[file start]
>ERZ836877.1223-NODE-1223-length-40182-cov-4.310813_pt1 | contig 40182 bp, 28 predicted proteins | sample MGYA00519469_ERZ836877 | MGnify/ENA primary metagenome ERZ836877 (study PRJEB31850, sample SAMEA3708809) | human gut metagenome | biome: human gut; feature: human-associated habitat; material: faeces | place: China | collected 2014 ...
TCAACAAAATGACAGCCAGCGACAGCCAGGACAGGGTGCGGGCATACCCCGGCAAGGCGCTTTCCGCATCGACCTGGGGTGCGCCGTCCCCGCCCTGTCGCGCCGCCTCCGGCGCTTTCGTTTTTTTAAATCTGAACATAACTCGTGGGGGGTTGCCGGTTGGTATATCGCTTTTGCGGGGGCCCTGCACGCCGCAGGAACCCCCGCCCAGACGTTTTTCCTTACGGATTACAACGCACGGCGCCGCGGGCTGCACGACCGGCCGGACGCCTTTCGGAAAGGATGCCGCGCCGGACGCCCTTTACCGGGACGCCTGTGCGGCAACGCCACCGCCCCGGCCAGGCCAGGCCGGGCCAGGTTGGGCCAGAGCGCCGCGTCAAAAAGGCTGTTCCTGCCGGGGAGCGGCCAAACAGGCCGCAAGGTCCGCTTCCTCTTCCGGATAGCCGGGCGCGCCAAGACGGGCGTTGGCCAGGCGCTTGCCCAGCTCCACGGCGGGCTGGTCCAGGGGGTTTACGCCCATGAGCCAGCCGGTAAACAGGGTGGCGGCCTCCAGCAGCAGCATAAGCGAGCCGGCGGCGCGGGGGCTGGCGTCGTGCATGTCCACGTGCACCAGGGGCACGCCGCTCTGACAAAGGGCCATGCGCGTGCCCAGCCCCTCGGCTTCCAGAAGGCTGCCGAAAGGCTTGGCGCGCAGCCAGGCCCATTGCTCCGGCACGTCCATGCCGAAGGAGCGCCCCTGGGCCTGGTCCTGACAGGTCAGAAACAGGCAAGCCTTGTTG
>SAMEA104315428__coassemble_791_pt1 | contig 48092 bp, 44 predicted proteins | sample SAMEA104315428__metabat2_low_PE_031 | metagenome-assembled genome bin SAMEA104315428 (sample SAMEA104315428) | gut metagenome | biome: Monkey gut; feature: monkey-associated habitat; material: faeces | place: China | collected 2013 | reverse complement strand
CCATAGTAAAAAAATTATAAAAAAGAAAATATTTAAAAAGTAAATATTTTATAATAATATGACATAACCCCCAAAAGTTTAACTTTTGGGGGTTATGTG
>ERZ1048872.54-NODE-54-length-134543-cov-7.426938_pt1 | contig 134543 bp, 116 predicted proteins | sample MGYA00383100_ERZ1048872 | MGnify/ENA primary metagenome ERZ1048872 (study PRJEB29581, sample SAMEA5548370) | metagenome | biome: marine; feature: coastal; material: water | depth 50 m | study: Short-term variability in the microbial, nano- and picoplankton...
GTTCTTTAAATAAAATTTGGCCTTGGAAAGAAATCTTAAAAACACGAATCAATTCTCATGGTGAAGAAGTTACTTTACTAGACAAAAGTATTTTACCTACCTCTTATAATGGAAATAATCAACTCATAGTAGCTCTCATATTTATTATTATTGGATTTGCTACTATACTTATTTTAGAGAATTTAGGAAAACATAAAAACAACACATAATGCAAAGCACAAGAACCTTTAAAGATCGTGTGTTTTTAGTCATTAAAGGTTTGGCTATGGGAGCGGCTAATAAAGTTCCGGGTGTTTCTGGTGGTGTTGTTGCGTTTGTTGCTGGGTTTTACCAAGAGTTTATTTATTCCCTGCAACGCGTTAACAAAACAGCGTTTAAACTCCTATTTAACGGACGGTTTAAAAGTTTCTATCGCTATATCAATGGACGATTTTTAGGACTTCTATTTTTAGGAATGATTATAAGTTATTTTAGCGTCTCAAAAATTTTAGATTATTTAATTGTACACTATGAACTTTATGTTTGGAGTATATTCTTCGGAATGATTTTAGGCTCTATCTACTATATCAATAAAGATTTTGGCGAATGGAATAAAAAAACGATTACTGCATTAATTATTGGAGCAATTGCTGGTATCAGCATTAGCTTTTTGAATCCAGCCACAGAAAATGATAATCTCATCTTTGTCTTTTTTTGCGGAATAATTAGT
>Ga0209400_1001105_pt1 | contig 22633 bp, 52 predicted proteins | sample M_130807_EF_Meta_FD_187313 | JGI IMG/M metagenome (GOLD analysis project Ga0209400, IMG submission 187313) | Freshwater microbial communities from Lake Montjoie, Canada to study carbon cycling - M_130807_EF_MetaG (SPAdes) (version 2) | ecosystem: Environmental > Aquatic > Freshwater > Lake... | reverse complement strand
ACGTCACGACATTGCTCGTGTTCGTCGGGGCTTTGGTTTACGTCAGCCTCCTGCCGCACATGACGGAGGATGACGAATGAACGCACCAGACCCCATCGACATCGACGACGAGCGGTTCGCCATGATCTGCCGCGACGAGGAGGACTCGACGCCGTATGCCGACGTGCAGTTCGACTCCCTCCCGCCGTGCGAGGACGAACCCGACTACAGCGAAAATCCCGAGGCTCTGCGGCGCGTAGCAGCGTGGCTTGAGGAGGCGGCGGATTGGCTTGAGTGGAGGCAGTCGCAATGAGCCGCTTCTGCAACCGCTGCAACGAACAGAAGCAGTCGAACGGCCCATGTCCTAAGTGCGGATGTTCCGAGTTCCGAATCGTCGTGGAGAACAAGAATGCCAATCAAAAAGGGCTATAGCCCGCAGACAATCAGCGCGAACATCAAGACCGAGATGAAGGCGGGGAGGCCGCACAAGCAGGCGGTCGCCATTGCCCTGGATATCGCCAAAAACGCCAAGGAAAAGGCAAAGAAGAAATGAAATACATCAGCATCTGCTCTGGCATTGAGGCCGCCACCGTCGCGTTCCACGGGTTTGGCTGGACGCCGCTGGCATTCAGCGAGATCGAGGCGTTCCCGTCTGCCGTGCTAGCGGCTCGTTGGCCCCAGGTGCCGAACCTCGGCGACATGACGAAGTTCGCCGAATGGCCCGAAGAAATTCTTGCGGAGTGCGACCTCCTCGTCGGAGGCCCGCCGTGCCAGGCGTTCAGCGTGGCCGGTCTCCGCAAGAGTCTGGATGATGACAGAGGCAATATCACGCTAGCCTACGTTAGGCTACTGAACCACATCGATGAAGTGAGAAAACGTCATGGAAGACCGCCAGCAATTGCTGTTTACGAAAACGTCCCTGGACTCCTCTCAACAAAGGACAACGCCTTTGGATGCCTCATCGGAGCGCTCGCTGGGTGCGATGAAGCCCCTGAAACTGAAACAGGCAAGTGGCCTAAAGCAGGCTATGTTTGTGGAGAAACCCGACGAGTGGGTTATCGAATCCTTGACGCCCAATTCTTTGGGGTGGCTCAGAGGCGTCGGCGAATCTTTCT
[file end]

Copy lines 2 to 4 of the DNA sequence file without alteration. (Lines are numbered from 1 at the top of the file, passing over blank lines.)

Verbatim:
TCAACAAAATGACAGCCAGCGACAGCCAGGACAGGGTGCGGGCATACCCCGGCAAGGCGCTTTCCGCATCGACCTGGGGTGCGCCGTCCCCGCCCTGTCGCGCCGCCTCCGGCGCTTTCGTTTTTTTAAATCTGAACATAACTCGTGGGGGGTTGCCGGTTGGTATATCGCTTTTGCGGGGGCCCTGCACGCCGCAGGAACCCCCGCCCAGACGTTTTTCCTTACGGATTACAACGCACGGCGCCGCGGGCTGCACGACCGGCCGGACGCCTTTCGGAAAGGATGCCGCGCCGGACGCCCTTTACCGGGACGCCTGTGCGGCAACGCCACCGCCCCGGCCAGGCCAGGCCGGGCCAGGTTGGGCCAGAGCGCCGCGTCAAAAAGGCTGTTCCTGCCGGGGAGCGGCCAAACAGGCCGCAAGGTCCGCTTCCTCTTCCGGATAGCCGGGCGCGCCAAGACGGGCGTTGGCCAGGCGCTTGCCCAGCTCCACGGCGGGCTGGTCCAGGGGGTTTACGCCCATGAGCCAGCCGGTAAACAGGGTGGCGGCCTCCAGCAGCAGCATAAGCGAGCCGGCGGCGCGGGGGCTGGCGTCGTGCATGTCCACGTGCACCAGGGGCACGCCGCTCTGACAAAGGGCCATGCGCGTGCCCAGCCCCTCGGCTTCCAGAAGGCTGCCGAAAGGCTTGGCGCGCAGCCAGGCCCATTGCTCCGGCACGTCCATGCCGAAGGAGCGCCCCTGGGCCTGGTCCTGACAGGTCAGAAACAGGCAAGCCTTGTTG
>SAMEA104315428__coassemble_791_pt1 | contig 48092 bp, 44 predicted proteins | sample SAMEA104315428__metabat2_low_PE_031 | metagenome-assembled genome bin SAMEA104315428 (sample SAMEA104315428) | gut metagenome | biome: Monkey gut; feature: monkey-associated habitat; material: faeces | place: China | collected 2013 | reverse complement strand
CCATAGTAAAAAAATTATAAAAAAGAAAATATTTAAAAAGTAAATATTTTATAATAATATGACATAACCCCCAAAAGTTTAACTTTTGGGGGTTATGTG